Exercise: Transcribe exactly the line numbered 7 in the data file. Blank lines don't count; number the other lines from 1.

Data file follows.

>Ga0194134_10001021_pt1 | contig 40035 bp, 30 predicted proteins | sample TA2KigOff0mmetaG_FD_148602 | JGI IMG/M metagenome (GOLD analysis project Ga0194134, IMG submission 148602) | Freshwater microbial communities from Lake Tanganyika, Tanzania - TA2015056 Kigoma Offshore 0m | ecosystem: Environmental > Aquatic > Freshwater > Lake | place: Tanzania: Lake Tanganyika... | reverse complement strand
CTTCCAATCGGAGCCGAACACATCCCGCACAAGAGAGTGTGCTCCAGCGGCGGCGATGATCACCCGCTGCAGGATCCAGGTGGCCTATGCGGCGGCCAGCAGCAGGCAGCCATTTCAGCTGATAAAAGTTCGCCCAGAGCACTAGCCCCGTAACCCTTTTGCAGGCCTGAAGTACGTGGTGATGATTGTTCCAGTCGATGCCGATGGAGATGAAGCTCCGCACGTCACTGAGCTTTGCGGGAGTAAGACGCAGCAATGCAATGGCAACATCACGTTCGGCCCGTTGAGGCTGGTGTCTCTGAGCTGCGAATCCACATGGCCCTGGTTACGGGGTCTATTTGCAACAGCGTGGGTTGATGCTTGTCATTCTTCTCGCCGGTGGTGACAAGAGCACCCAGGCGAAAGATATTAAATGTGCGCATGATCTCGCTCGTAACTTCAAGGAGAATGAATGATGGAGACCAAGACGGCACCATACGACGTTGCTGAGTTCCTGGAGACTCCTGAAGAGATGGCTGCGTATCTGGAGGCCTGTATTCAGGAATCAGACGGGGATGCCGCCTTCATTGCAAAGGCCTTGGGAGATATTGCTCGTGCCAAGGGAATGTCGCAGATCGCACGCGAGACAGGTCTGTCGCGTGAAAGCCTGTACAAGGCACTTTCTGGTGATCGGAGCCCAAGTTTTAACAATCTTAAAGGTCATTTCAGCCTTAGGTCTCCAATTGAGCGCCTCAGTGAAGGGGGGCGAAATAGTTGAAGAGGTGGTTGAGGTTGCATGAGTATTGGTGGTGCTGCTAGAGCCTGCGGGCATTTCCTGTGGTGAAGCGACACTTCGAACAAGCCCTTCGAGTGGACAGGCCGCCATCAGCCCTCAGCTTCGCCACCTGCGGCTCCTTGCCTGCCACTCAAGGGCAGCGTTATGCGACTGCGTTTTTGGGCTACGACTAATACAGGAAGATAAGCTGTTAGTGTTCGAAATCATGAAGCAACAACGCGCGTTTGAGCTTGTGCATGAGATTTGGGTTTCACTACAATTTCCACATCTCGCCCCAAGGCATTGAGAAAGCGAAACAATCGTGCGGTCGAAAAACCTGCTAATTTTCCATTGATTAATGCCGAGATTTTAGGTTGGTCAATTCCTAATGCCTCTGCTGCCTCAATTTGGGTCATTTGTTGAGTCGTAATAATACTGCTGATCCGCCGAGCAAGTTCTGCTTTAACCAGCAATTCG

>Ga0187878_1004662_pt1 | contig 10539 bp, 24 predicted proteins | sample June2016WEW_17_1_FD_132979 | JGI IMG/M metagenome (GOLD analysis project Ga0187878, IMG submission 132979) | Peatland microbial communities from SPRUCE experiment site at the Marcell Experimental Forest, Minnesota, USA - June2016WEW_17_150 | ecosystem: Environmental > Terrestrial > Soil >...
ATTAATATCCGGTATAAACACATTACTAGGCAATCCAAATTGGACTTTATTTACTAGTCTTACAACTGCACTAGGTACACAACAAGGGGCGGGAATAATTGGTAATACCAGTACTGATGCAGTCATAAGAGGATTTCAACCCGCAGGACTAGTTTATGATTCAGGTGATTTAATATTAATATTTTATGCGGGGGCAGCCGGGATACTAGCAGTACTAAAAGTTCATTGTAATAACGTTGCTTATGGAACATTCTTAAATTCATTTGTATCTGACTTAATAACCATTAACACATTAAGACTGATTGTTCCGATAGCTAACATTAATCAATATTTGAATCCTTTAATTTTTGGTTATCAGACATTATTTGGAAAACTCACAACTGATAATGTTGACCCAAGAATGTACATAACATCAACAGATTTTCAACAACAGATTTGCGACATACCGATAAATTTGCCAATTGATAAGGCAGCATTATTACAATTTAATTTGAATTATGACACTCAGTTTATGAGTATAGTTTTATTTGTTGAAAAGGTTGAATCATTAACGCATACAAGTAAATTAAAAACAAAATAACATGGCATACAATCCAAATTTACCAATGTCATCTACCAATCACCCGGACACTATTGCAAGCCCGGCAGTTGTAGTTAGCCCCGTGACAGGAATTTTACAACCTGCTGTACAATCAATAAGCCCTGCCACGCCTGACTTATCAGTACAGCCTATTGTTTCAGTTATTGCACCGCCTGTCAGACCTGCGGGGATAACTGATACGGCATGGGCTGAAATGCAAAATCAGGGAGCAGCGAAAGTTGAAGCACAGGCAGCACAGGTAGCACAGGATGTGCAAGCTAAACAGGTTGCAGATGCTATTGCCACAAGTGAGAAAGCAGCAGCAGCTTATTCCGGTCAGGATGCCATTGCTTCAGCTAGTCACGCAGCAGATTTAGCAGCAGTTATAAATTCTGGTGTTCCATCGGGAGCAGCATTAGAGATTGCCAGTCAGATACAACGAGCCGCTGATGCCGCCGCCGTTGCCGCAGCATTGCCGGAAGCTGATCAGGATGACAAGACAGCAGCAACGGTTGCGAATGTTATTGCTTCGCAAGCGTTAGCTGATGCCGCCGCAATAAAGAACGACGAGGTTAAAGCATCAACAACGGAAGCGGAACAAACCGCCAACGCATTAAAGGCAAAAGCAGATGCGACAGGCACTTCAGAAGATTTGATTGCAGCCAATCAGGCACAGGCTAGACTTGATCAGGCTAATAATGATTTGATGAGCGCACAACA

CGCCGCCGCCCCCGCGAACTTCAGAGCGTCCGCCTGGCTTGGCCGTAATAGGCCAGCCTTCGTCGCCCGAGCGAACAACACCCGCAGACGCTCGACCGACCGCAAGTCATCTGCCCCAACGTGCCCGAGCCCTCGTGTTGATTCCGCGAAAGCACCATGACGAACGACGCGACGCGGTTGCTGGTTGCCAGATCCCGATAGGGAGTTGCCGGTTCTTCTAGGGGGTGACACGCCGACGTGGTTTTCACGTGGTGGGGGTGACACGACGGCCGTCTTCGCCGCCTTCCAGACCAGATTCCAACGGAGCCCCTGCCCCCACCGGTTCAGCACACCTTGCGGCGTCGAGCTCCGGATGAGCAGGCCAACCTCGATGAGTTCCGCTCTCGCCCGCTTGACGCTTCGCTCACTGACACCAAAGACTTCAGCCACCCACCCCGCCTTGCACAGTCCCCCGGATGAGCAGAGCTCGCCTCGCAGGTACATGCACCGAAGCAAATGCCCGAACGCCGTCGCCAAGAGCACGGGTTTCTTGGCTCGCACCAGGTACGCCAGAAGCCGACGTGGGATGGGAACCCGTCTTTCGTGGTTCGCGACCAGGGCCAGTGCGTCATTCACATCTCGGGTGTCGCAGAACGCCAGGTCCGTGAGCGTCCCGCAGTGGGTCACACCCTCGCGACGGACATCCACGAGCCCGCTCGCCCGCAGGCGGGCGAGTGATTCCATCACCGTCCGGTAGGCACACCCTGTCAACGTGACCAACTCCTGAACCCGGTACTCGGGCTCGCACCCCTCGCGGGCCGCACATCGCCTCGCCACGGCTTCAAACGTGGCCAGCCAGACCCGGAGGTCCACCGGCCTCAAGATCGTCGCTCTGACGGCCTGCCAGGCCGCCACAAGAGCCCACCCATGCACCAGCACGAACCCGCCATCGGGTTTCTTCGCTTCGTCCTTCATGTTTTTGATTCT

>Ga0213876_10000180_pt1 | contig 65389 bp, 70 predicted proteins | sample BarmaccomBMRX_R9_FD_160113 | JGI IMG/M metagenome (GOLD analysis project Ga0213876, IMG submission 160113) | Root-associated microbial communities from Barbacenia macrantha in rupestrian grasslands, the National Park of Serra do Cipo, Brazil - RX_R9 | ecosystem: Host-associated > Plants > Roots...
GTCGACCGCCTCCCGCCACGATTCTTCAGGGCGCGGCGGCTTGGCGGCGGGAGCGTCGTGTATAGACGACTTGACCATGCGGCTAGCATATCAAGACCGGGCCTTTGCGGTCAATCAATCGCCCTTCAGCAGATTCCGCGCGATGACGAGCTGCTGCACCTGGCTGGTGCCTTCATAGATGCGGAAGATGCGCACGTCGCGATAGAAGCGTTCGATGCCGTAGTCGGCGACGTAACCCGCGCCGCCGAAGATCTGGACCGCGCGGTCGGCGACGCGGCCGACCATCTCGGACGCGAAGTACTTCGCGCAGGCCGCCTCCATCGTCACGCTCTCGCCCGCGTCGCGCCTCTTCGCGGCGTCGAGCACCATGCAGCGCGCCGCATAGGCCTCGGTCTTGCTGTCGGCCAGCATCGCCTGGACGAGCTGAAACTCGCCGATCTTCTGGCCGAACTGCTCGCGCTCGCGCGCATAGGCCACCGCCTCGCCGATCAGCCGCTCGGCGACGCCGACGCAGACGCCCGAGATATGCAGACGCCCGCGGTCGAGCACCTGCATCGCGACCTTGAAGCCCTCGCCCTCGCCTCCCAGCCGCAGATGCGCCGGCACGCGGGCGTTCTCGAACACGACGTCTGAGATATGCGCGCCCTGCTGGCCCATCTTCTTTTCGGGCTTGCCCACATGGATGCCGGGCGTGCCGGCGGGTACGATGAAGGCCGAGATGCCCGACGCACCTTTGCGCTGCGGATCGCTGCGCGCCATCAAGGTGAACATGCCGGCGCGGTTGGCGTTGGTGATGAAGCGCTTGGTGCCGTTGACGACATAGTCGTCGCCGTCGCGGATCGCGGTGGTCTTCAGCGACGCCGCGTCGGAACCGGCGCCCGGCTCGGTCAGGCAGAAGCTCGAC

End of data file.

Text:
GTCGACCGCCTCCCGCCACGATTCTTCAGGGCGCGGCGGCTTGGCGGCGGGAGCGTCGTGTATAGACGACTTGACCATGCGGCTAGCATATCAAGACCGGGCCTTTGCGGTCAATCAATCGCCCTTCAGCAGATTCCGCGCGATGACGAGCTGCTGCACCTGGCTGGTGCCTTCATAGATGCGGAAGATGCGCACGTCGCGATAGAAGCGTTCGATGCCGTAGTCGGCGACGTAACCCGCGCCGCCGAAGATCTGGACCGCGCGGTCGGCGACGCGGCCGACCATCTCGGACGCGAAGTACTTCGCGCAGGCCGCCTCCATCGTCACGCTCTCGCCCGCGTCGCGCCTCTTCGCGGCGTCGAGCACCATGCAGCGCGCCGCATAGGCCTCGGTCTTGCTGTCGGCCAGCATCGCCTGGACGAGCTGAAACTCGCCGATCTTCTGGCCGAACTGCTCGCGCTCGCGCGCATAGGCCACCGCCTCGCCGATCAGCCGCTCGGCGACGCCGACGCAGACGCCCGAGATATGCAGACGCCCGCGGTCGAGCACCTGCATCGCGACCTTGAAGCCCTCGCCCTCGCCTCCCAGCCGCAGATGCGCCGGCACGCGGGCGTTCTCGAACACGACGTCTGAGATATGCGCGCCCTGCTGGCCCATCTTCTTTTCGGGCTTGCCCACATGGATGCCGGGCGTGCCGGCGGGTACGATGAAGGCCGAGATGCCCGACGCACCTTTGCGCTGCGGATCGCTGCGCGCCATCAAGGTGAACATGCCGGCGCGGTTGGCGTTGGTGATGAAGCGCTTGGTGCCGTTGACGACATAGTCGTCGCCGTCGCGGATCGCGGTGGTCTTCAGCGACGCCGCGTCGGAACCGGCGCCCGGCTCGGTCAGGCAGAAGCTCGAC